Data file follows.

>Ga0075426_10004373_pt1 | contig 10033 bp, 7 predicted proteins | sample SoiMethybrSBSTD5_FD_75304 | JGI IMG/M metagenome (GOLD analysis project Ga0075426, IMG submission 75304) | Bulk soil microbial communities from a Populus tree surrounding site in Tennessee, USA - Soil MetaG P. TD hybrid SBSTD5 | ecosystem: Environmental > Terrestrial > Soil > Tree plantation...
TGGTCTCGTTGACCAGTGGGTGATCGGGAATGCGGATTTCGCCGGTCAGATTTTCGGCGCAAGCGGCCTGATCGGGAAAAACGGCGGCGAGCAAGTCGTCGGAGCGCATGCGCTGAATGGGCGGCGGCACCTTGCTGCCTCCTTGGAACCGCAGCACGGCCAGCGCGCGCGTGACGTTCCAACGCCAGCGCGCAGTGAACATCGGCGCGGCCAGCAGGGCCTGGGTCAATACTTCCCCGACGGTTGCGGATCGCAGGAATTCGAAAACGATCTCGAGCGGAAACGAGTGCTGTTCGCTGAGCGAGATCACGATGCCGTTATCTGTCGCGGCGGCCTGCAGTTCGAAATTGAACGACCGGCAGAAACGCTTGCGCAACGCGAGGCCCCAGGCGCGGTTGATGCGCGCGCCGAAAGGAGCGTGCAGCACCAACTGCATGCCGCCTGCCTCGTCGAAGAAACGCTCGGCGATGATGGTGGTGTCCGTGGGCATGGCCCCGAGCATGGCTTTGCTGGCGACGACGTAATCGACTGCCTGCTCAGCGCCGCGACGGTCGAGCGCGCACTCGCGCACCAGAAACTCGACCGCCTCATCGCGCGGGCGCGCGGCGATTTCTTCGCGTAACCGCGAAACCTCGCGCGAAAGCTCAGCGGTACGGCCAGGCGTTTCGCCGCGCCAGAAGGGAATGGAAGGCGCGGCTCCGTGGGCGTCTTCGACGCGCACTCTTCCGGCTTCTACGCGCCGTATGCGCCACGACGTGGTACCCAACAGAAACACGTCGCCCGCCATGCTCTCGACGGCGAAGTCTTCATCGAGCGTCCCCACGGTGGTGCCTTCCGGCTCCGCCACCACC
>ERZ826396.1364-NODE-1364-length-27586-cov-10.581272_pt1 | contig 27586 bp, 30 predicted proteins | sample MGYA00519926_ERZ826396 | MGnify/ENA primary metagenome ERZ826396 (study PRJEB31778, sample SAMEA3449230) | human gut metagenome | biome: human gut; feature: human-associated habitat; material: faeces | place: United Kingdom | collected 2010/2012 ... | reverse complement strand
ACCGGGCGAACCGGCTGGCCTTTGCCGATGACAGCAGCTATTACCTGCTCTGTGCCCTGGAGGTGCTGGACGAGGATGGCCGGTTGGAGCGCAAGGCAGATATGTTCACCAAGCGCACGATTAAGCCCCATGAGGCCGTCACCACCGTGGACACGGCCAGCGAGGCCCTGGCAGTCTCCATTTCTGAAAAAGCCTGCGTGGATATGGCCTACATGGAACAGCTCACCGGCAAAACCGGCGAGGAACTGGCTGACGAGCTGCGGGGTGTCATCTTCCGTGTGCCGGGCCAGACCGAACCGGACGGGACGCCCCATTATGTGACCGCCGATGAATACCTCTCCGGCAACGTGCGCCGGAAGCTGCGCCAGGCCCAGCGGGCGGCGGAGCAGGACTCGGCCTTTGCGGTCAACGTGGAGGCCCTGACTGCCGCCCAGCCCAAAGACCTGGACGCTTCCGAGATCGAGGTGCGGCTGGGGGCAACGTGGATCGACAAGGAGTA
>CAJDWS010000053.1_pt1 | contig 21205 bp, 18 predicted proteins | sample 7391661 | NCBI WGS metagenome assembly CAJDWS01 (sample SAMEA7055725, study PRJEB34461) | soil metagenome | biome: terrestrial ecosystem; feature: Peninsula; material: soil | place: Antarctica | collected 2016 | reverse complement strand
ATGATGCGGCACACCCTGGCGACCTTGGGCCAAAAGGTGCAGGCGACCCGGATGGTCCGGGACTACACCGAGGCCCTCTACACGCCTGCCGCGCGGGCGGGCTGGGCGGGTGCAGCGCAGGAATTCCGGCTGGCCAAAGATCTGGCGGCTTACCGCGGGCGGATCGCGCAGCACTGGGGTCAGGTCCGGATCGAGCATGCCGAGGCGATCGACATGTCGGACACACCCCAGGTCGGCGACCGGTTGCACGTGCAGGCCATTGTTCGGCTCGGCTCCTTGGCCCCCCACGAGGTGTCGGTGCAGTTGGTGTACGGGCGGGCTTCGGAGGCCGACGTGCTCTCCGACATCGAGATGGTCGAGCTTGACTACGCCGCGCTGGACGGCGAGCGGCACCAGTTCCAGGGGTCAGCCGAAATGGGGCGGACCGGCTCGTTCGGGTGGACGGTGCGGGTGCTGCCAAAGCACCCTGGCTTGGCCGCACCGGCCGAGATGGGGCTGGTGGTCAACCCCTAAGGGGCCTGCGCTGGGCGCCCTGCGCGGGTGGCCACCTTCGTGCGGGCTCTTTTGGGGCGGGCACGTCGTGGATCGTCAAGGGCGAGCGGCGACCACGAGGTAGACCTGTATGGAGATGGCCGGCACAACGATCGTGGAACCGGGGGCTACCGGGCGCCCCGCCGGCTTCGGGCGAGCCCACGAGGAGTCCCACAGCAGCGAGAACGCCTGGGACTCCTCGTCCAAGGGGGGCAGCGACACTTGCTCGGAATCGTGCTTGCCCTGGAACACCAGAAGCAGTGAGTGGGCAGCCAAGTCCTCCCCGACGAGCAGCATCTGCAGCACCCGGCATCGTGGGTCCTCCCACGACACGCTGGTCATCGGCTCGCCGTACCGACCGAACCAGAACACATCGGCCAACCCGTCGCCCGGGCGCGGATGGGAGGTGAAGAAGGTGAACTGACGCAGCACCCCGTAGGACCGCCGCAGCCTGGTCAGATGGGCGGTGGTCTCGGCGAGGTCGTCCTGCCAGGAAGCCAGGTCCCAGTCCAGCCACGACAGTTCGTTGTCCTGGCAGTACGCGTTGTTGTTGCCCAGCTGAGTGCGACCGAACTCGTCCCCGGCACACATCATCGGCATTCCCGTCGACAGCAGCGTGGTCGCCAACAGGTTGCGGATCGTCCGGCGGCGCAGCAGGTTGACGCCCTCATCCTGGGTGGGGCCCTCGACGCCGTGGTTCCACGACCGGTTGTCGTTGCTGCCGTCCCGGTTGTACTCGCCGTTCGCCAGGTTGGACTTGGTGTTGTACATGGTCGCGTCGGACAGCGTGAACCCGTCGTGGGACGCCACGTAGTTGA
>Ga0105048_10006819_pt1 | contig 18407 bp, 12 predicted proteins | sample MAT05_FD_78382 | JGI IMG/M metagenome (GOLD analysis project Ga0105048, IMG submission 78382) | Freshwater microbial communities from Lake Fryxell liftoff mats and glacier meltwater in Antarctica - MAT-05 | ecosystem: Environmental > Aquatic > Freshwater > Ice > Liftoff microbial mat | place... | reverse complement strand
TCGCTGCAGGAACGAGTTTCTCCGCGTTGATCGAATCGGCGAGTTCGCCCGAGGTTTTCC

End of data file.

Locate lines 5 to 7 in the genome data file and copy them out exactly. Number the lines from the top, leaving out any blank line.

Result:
>CAJDWS010000053.1_pt1 | contig 21205 bp, 18 predicted proteins | sample 7391661 | NCBI WGS metagenome assembly CAJDWS01 (sample SAMEA7055725, study PRJEB34461) | soil metagenome | biome: terrestrial ecosystem; feature: Peninsula; material: soil | place: Antarctica | collected 2016 | reverse complement strand
ATGATGCGGCACACCCTGGCGACCTTGGGCCAAAAGGTGCAGGCGACCCGGATGGTCCGGGACTACACCGAGGCCCTCTACACGCCTGCCGCGCGGGCGGGCTGGGCGGGTGCAGCGCAGGAATTCCGGCTGGCCAAAGATCTGGCGGCTTACCGCGGGCGGATCGCGCAGCACTGGGGTCAGGTCCGGATCGAGCATGCCGAGGCGATCGACATGTCGGACACACCCCAGGTCGGCGACCGGTTGCACGTGCAGGCCATTGTTCGGCTCGGCTCCTTGGCCCCCCACGAGGTGTCGGTGCAGTTGGTGTACGGGCGGGCTTCGGAGGCCGACGTGCTCTCCGACATCGAGATGGTCGAGCTTGACTACGCCGCGCTGGACGGCGAGCGGCACCAGTTCCAGGGGTCAGCCGAAATGGGGCGGACCGGCTCGTTCGGGTGGACGGTGCGGGTGCTGCCAAAGCACCCTGGCTTGGCCGCACCGGCCGAGATGGGGCTGGTGGTCAACCCCTAAGGGGCCTGCGCTGGGCGCCCTGCGCGGGTGGCCACCTTCGTGCGGGCTCTTTTGGGGCGGGCACGTCGTGGATCGTCAAGGGCGAGCGGCGACCACGAGGTAGACCTGTATGGAGATGGCCGGCACAACGATCGTGGAACCGGGGGCTACCGGGCGCCCCGCCGGCTTCGGGCGAGCCCACGAGGAGTCCCACAGCAGCGAGAACGCCTGGGACTCCTCGTCCAAGGGGGGCAGCGACACTTGCTCGGAATCGTGCTTGCCCTGGAACACCAGAAGCAGTGAGTGGGCAGCCAAGTCCTCCCCGACGAGCAGCATCTGCAGCACCCGGCATCGTGGGTCCTCCCACGACACGCTGGTCATCGGCTCGCCGTACCGACCGAACCAGAACACATCGGCCAACCCGTCGCCCGGGCGCGGATGGGAGGTGAAGAAGGTGAACTGACGCAGCACCCCGTAGGACCGCCGCAGCCTGGTCAGATGGGCGGTGGTCTCGGCGAGGTCGTCCTGCCAGGAAGCCAGGTCCCAGTCCAGCCACGACAGTTCGTTGTCCTGGCAGTACGCGTTGTTGTTGCCCAGCTGAGTGCGACCGAACTCGTCCCCGGCACACATCATCGGCATTCCCGTCGACAGCAGCGTGGTCGCCAACAGGTTGCGGATCGTCCGGCGGCGCAGCAGGTTGACGCCCTCATCCTGGGTGGGGCCCTCGACGCCGTGGTTCCACGACCGGTTGTCGTTGCTGCCGTCCCGGTTGTACTCGCCGTTCGCCAGGTTGGACTTGGTGTTGTACATGGTCGCGTCGGACAGCGTGAACCCGTCGTGGGACGCCACGTAGTTGA
>Ga0105048_10006819_pt1 | contig 18407 bp, 12 predicted proteins | sample MAT05_FD_78382 | JGI IMG/M metagenome (GOLD analysis project Ga0105048, IMG submission 78382) | Freshwater microbial communities from Lake Fryxell liftoff mats and glacier meltwater in Antarctica - MAT-05 | ecosystem: Environmental > Aquatic > Freshwater > Ice > Liftoff microbial mat | place... | reverse complement strand